• Sheryl Crow – vocals (9), accordion (12,14)
  • Richard Dodd – additional engineering
  • David Ferguson – engineer, mixing
  • Merle Haggard – guitar, vocals (13)
  • Will Oldham – vocals (6)
  • Larry Perkins – guitar
  • Tom Petty – vocals, organ (1), vocals (2)
  • Rick Rubin – producer
  • D. Sardy – additional engineering
  • David Schiffman – additional engineering, mixing (9)
  • Eddie Schreyer – mastering
  • Randy Scruggs – guitar
  • Marty Stuart – guitar
  • Benmont Tench – piano, organ, harmonium
  • Chuck Turner – digital editing

Charts[edit]

Chart (2000) Peak
position
U.S. Billboard Top Country Albums 11
U.S. Billboard 200 88

Certifications[edit]

Region Certification Certified units/Sales
United Kingdom (BPI)[7] Gold 100,000^
United States (RIAA)[8] N/A 186,000[9]

*sales figures based on certification alone
^shipments figures based on certification alone

References[edit]

  1. ^ Thomson, G. (2011). The Resurrection of Johnny Cash: Hurt, Redemption, and American Recordings. Jawbone Press, pp. 218-219.
  2. ^ "Johnny Cash: American III: Solitary Man". CBS Interactive Inc. Retrieved 2010-07-12.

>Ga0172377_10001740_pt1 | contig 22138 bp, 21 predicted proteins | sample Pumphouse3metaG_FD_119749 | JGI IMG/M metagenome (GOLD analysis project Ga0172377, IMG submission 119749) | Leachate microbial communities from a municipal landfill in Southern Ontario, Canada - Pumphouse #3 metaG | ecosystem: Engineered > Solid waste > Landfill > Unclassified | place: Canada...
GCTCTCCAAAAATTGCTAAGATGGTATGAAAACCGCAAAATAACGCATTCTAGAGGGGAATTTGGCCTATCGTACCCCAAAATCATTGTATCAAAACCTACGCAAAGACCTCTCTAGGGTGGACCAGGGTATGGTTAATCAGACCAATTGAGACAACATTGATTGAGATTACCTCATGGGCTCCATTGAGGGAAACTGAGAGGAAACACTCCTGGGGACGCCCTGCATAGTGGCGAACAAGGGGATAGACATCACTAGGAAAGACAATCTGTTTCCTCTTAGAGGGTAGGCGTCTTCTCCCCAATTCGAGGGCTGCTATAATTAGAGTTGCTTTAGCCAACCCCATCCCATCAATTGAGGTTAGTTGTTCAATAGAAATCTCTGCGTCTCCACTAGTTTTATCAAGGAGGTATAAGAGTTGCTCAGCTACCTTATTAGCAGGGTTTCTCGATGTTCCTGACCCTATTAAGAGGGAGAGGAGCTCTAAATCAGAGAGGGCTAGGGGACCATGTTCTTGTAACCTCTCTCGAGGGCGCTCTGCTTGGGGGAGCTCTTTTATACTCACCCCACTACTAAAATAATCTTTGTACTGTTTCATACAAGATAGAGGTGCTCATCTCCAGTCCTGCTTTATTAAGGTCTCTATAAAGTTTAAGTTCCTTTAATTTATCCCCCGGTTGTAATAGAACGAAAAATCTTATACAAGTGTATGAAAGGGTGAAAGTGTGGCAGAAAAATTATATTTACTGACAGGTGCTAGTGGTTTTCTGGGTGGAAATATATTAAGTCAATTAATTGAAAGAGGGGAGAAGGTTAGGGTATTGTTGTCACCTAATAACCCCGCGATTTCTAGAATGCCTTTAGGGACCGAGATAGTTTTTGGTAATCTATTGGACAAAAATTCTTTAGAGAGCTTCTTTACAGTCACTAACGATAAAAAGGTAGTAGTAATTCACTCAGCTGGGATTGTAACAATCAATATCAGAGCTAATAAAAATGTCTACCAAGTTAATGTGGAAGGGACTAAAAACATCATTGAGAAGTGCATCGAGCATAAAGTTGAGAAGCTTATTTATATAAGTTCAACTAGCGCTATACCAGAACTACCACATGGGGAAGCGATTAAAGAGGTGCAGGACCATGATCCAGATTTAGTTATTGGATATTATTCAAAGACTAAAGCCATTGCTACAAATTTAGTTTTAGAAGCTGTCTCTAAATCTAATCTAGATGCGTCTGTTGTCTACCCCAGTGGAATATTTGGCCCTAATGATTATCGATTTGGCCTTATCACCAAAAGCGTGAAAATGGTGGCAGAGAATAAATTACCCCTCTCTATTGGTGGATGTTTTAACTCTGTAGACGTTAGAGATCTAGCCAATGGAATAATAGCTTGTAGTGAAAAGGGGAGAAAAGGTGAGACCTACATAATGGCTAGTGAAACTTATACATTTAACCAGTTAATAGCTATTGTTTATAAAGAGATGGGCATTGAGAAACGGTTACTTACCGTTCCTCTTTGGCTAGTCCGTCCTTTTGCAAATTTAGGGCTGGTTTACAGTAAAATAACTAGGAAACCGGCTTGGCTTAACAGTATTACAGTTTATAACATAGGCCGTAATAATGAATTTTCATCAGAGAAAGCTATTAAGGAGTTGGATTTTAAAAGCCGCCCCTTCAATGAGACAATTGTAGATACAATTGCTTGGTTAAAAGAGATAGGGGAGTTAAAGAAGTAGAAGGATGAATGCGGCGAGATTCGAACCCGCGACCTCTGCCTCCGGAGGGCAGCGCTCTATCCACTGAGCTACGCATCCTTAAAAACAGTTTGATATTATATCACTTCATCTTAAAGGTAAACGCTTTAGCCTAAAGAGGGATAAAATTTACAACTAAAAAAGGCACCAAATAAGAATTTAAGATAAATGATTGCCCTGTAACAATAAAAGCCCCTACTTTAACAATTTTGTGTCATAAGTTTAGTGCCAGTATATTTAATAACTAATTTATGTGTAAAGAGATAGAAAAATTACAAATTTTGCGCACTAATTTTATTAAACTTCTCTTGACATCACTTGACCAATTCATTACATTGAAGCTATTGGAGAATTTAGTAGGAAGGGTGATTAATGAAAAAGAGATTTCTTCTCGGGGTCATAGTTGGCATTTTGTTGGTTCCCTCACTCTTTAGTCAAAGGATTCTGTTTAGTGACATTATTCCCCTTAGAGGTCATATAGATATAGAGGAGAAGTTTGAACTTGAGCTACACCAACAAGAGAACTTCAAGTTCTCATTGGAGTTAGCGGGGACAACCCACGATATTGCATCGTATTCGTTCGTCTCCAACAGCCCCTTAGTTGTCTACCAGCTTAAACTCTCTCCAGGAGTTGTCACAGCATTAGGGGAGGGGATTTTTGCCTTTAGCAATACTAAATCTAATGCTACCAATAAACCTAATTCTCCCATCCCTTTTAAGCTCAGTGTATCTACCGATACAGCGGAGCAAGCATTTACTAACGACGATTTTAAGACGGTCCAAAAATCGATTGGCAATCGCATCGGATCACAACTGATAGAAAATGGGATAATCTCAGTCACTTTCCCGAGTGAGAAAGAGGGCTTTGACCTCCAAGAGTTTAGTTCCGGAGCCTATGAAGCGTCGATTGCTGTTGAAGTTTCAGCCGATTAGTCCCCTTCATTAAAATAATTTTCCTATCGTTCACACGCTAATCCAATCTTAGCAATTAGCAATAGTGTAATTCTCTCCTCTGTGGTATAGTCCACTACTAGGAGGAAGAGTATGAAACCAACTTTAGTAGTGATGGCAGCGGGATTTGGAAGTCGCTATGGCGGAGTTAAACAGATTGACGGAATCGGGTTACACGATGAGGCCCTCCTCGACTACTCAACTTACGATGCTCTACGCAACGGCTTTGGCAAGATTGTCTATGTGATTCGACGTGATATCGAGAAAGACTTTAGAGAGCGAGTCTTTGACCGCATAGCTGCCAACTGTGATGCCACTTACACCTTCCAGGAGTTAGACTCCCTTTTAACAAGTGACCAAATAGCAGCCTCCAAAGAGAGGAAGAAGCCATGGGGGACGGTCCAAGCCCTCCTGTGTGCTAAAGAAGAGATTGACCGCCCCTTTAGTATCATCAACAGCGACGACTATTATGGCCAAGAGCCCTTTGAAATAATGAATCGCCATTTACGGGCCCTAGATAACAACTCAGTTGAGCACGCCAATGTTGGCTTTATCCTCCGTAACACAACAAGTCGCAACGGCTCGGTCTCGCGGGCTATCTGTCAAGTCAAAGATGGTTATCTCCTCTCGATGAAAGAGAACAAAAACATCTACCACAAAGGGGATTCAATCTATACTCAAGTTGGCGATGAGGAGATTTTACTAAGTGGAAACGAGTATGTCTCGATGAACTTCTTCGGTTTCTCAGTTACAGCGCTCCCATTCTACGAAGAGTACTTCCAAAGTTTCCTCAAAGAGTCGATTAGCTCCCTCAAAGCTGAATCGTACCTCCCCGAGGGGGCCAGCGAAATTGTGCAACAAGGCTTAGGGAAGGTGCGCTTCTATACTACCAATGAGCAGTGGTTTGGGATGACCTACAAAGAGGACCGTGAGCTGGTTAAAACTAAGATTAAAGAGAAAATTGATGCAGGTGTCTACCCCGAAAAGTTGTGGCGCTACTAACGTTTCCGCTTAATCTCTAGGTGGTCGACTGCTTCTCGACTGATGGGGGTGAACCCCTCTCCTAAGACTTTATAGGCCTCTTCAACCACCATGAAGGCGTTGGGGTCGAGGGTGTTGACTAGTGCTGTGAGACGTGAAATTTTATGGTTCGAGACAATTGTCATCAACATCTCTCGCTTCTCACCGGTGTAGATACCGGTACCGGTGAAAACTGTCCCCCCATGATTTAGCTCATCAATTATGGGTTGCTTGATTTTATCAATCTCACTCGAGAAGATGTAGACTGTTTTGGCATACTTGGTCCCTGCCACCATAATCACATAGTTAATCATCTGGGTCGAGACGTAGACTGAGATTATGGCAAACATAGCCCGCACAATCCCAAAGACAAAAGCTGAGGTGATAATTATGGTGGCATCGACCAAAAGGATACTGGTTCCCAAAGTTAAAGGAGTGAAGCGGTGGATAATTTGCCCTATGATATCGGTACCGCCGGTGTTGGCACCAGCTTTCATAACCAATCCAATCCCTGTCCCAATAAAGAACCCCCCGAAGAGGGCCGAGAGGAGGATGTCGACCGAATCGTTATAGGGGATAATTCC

3. ^ American III: Solitary Man at AllMusic
  4. ^ "Robert Christgau: CG: johnny cash". www.robertchristgau.com. Retrieved 30 August 2017. 
  5. ^ "Archived copy". Archived from the original on 2010-04-09. Retrieved 2017-08-24. 
  6. ^ https://pitchfork.com/reviews/albums/1332-american-iii-solitary-man/
  7. ^ "British album certifications – Johnny Cash – Solitary man". British Phonographic Industry.  Select albums in the Format field. Select Gold in the Certification field. Enter Solitary man in the search field and then press Enter.
  8. ^ "American album certifications – Johnyn Cash – Solitary man". Recording Industry Association of America.  If necessary, click Advanced, then click Format, then select Album, then click SEARCH
  9. ^ "8ask". Billboard. 19 February 2003. Retrieved 2 April 2018. 

External links[edit]